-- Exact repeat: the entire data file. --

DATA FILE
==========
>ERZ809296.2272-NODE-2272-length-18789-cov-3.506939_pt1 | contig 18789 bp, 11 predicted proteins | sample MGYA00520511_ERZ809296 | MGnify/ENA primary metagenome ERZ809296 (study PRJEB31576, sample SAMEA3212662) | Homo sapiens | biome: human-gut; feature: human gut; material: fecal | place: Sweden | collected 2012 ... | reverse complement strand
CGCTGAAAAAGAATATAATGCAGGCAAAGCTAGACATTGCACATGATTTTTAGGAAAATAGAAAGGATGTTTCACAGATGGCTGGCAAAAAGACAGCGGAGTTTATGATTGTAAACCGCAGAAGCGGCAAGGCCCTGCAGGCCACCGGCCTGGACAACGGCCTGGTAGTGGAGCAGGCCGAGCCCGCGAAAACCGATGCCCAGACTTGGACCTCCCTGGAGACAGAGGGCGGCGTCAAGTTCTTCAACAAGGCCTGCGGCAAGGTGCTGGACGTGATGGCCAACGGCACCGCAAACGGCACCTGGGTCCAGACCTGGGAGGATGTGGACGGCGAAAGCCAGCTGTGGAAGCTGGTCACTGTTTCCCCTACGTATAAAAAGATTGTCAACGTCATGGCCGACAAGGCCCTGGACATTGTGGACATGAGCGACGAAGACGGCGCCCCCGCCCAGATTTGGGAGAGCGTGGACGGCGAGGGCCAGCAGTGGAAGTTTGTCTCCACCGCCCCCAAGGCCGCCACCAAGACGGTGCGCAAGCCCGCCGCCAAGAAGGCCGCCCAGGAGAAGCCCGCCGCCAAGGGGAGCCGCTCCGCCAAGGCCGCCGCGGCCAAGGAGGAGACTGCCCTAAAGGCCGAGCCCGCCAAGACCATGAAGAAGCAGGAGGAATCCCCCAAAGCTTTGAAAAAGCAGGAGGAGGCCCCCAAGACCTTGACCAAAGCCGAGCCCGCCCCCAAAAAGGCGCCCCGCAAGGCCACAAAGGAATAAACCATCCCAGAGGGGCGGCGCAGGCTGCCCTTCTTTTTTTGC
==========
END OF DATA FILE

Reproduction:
>ERZ809296.2272-NODE-2272-length-18789-cov-3.506939_pt1 | contig 18789 bp, 11 predicted proteins | sample MGYA00520511_ERZ809296 | MGnify/ENA primary metagenome ERZ809296 (study PRJEB31576, sample SAMEA3212662) | Homo sapiens | biome: human-gut; feature: human gut; material: fecal | place: Sweden | collected 2012 ... | reverse complement strand
CGCTGAAAAAGAATATAATGCAGGCAAAGCTAGACATTGCACATGATTTTTAGGAAAATAGAAAGGATGTTTCACAGATGGCTGGCAAAAAGACAGCGGAGTTTATGATTGTAAACCGCAGAAGCGGCAAGGCCCTGCAGGCCACCGGCCTGGACAACGGCCTGGTAGTGGAGCAGGCCGAGCCCGCGAAAACCGATGCCCAGACTTGGACCTCCCTGGAGACAGAGGGCGGCGTCAAGTTCTTCAACAAGGCCTGCGGCAAGGTGCTGGACGTGATGGCCAACGGCACCGCAAACGGCACCTGGGTCCAGACCTGGGAGGATGTGGACGGCGAAAGCCAGCTGTGGAAGCTGGTCACTGTTTCCCCTACGTATAAAAAGATTGTCAACGTCATGGCCGACAAGGCCCTGGACATTGTGGACATGAGCGACGAAGACGGCGCCCCCGCCCAGATTTGGGAGAGCGTGGACGGCGAGGGCCAGCAGTGGAAGTTTGTCTCCACCGCCCCCAAGGCCGCCACCAAGACGGTGCGCAAGCCCGCCGCCAAGAAGGCCGCCCAGGAGAAGCCCGCCGCCAAGGGGAGCCGCTCCGCCAAGGCCGCCGCGGCCAAGGAGGAGACTGCCCTAAAGGCCGAGCCCGCCAAGACCATGAAGAAGCAGGAGGAATCCCCCAAAGCTTTGAAAAAGCAGGAGGAGGCCCCCAAGACCTTGACCAAAGCCGAGCCCGCCCCCAAAAAGGCGCCCCGCAAGGCCACAAAGGAATAAACCATCCCAGAGGGGCGGCGCAGGCTGCCCTTCTTTTTTTGC